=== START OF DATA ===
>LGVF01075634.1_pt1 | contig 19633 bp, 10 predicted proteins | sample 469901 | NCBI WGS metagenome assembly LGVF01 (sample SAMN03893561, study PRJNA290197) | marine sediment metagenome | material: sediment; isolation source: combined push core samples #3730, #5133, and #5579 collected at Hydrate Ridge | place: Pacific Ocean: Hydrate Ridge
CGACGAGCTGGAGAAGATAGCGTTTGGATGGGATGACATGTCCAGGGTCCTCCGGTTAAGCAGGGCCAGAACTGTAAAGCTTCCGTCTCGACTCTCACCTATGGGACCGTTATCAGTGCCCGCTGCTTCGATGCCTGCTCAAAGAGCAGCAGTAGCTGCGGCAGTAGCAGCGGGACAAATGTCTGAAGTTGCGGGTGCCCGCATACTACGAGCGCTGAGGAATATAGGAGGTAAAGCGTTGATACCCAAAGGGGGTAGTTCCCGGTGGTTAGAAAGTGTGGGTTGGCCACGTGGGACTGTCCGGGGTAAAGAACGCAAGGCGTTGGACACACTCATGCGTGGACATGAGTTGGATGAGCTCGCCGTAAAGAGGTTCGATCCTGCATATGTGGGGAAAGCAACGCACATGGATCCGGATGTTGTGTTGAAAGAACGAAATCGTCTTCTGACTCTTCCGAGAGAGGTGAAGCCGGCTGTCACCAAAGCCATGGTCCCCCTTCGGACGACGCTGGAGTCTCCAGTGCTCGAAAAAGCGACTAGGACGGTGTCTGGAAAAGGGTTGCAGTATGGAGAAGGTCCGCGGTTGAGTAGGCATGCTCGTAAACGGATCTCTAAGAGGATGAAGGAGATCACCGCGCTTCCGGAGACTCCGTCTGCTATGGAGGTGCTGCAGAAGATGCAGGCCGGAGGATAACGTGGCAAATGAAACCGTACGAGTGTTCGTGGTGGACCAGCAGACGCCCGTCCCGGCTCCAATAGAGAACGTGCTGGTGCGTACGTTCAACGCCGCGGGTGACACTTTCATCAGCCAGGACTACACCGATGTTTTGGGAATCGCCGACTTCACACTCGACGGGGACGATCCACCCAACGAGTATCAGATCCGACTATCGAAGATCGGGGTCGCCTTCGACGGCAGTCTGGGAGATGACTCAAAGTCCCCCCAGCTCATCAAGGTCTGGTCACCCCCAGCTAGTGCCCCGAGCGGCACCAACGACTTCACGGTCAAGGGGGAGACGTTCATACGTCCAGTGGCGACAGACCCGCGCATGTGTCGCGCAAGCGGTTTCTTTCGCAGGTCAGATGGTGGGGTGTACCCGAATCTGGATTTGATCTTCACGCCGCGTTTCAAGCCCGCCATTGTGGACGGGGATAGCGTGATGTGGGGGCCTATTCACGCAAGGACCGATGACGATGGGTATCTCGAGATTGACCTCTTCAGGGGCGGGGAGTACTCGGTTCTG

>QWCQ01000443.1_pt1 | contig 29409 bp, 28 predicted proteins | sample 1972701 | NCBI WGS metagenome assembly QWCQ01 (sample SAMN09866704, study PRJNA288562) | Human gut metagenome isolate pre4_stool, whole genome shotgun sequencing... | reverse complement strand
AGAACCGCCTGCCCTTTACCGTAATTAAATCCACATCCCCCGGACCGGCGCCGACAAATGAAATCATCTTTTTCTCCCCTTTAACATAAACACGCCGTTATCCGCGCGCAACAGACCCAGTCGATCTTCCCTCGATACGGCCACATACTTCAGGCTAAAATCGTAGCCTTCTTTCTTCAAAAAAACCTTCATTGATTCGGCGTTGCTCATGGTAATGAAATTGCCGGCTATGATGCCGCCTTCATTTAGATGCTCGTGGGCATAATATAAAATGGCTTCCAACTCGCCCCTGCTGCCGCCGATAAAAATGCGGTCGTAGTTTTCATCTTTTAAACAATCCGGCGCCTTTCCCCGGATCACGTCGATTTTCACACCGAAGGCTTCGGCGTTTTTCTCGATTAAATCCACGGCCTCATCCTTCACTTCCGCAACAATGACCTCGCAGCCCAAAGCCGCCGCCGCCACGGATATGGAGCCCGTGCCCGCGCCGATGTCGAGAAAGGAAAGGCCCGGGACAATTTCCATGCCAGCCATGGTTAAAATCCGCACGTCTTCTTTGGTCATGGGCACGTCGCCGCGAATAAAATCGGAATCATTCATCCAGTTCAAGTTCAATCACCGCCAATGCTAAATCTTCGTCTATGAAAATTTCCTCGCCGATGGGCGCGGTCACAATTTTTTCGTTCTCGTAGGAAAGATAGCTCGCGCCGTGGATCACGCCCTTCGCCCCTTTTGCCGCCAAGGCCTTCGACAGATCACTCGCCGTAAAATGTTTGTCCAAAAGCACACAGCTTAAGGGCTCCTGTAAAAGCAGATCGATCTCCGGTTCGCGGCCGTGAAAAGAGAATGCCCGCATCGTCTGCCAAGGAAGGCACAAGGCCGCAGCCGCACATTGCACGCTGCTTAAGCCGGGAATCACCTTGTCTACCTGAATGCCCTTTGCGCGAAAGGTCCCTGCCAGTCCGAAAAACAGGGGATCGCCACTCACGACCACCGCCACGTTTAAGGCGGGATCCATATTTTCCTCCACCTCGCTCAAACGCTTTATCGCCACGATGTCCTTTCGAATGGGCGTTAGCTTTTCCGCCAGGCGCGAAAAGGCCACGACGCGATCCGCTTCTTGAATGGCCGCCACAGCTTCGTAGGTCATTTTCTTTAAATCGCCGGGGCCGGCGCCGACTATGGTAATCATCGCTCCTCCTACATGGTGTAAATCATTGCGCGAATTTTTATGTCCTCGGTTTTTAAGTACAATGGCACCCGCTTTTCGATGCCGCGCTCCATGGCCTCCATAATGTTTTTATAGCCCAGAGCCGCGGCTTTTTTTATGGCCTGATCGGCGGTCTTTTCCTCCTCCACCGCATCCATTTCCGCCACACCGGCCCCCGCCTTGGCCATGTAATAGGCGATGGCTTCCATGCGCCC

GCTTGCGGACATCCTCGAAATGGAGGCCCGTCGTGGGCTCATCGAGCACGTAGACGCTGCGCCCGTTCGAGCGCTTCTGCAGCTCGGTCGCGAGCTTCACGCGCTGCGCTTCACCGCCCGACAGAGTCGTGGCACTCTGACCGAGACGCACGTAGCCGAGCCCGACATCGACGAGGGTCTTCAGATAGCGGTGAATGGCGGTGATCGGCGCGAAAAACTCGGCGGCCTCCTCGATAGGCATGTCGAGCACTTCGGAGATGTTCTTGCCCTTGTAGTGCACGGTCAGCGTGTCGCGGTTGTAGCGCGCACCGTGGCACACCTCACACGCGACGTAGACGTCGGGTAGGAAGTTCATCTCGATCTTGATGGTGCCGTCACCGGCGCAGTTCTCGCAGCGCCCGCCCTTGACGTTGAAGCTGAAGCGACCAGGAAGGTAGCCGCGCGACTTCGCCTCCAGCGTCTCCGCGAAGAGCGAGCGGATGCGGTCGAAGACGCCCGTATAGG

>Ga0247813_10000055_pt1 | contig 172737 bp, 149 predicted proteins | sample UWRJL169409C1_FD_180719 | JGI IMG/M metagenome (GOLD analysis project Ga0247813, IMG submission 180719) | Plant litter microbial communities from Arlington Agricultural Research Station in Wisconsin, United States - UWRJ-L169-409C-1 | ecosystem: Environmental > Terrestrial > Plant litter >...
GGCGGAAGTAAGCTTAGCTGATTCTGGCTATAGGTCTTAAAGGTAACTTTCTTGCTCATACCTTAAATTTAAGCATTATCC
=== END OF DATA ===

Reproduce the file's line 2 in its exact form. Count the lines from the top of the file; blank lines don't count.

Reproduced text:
CGACGAGCTGGAGAAGATAGCGTTTGGATGGGATGACATGTCCAGGGTCCTCCGGTTAAGCAGGGCCAGAACTGTAAAGCTTCCGTCTCGACTCTCACCTATGGGACCGTTATCAGTGCCCGCTGCTTCGATGCCTGCTCAAAGAGCAGCAGTAGCTGCGGCAGTAGCAGCGGGACAAATGTCTGAAGTTGCGGGTGCCCGCATACTACGAGCGCTGAGGAATATAGGAGGTAAAGCGTTGATACCCAAAGGGGGTAGTTCCCGGTGGTTAGAAAGTGTGGGTTGGCCACGTGGGACTGTCCGGGGTAAAGAACGCAAGGCGTTGGACACACTCATGCGTGGACATGAGTTGGATGAGCTCGCCGTAAAGAGGTTCGATCCTGCATATGTGGGGAAAGCAACGCACATGGATCCGGATGTTGTGTTGAAAGAACGAAATCGTCTTCTGACTCTTCCGAGAGAGGTGAAGCCGGCTGTCACCAAAGCCATGGTCCCCCTTCGGACGACGCTGGAGTCTCCAGTGCTCGAAAAAGCGACTAGGACGGTGTCTGGAAAAGGGTTGCAGTATGGAGAAGGTCCGCGGTTGAGTAGGCATGCTCGTAAACGGATCTCTAAGAGGATGAAGGAGATCACCGCGCTTCCGGAGACTCCGTCTGCTATGGAGGTGCTGCAGAAGATGCAGGCCGGAGGATAACGTGGCAAATGAAACCGTACGAGTGTTCGTGGTGGACCAGCAGACGCCCGTCCCGGCTCCAATAGAGAACGTGCTGGTGCGTACGTTCAACGCCGCGGGTGACACTTTCATCAGCCAGGACTACACCGATGTTTTGGGAATCGCCGACTTCACACTCGACGGGGACGATCCACCCAACGAGTATCAGATCCGACTATCGAAGATCGGGGTCGCCTTCGACGGCAGTCTGGGAGATGACTCAAAGTCCCCCCAGCTCATCAAGGTCTGGTCACCCCCAGCTAGTGCCCCGAGCGGCACCAACGACTTCACGGTCAAGGGGGAGACGTTCATACGTCCAGTGGCGACAGACCCGCGCATGTGTCGCGCAAGCGGTTTCTTTCGCAGGTCAGATGGTGGGGTGTACCCGAATCTGGATTTGATCTTCACGCCGCGTTTCAAGCCCGCCATTGTGGACGGGGATAGCGTGATGTGGGGGCCTATTCACGCAAGGACCGATGACGATGGGTATCTCGAGATTGACCTCTTCAGGGGCGGGGAGTACTCGGTTCTG